39. Here we estimate 1997 total U.S. consumption as the sum of U.S. production and U.S. net imports. We derived total U.S. production (2,362,136 thousand barrels) from Appendix C, Table C1: Revised Crude Oil Production by PAD District and State, 1997 of the 1998 Energy Information Administration/Petroleum Supply Annual and total U.S. net imports (U.S. imports 3,002,299 - U.S. exports 39,308 = total net U.S. imports 2,962,991) from Table 20: Imports of Crude Oil and Petroleum Products by PAD District and Table 27: Exports of Crude Oil and Petroleum Products by PAD District of the 1997 Energy Information Administration/Petroleum Supply Annual. We then calculated the 1997 ratio of U.S. net imports to U.S. consumption as 55.64 percent (2,962,991/(2,362,136+ 2,962,991) and the ratio of U.S. net imports to production as 125.44 percent (2,962,991/2,362,136). All production and import figures presented here are in thousand barrels.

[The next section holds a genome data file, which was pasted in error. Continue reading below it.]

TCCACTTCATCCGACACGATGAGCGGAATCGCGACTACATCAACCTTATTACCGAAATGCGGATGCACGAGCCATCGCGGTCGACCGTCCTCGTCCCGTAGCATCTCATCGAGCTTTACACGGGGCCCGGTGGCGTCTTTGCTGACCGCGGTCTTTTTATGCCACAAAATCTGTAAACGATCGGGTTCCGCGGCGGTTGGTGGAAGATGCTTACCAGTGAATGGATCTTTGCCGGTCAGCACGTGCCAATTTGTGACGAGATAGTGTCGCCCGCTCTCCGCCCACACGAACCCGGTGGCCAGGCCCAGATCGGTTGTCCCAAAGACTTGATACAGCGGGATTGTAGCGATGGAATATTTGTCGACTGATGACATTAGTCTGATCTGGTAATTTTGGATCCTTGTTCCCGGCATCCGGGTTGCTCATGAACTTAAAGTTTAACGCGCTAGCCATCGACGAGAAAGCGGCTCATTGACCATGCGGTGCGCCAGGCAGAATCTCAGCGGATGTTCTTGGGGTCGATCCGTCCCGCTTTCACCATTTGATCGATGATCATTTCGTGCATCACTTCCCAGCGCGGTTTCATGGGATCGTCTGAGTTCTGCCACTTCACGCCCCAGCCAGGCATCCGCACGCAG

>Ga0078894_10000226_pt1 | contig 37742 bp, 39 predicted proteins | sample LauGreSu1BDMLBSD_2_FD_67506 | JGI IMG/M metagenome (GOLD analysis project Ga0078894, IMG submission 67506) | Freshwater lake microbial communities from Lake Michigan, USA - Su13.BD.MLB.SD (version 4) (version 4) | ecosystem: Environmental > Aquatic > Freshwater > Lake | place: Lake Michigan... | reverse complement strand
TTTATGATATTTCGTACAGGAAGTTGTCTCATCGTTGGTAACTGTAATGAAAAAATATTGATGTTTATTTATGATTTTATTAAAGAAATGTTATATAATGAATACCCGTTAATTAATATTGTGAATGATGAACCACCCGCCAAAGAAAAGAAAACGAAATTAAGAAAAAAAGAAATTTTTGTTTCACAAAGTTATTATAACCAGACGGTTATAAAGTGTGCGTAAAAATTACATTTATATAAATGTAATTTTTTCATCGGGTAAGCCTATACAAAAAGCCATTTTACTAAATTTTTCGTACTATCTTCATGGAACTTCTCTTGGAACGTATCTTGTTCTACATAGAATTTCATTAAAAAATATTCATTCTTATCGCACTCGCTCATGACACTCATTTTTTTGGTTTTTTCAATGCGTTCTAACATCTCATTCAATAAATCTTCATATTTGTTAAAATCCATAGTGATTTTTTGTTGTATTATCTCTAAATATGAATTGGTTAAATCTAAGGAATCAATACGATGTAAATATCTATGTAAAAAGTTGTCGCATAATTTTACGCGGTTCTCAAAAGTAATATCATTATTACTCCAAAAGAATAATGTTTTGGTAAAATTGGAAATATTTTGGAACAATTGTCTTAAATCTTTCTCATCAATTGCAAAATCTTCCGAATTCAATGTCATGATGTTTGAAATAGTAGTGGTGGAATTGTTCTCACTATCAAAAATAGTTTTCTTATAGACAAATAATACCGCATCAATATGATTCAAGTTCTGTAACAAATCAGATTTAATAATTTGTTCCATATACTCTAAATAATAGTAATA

40. PADDs I through V are the Department of Energy's geographic aggregations of the 50 states and the District of Columbia. In addition, PADDs III and V include crude-oil production for federal offshore areas. The petitioner considers PADDs I through IV (including the federal offshore area in PADD III) to be inside the region and all other parts of the United States (including the federal offshore area in PADD V) to be outside the region. In addition to PADDs I through V, the Department of Energy identified PADD VI which is an aggregation of certain U.S. territories and possessions such as Guam, Puerto Rico, and the Virgin Islands. For the regional analysis, the petitioner only considered Puerto Rico to be pertinent since the other U.S. territories in PADD VI are not considered part of the "customs territory of the United States" as defined by General Note 2 of the 1999 Harmonized Tariff Schedule of the United States. Based on the legal and factual analysis contained in our August 8, 1999, "Industry Claim" decision memorandum, we determined that, with regard to the regional-industry claim, the petitioner satisfied the statutory requirements for initiation purposes.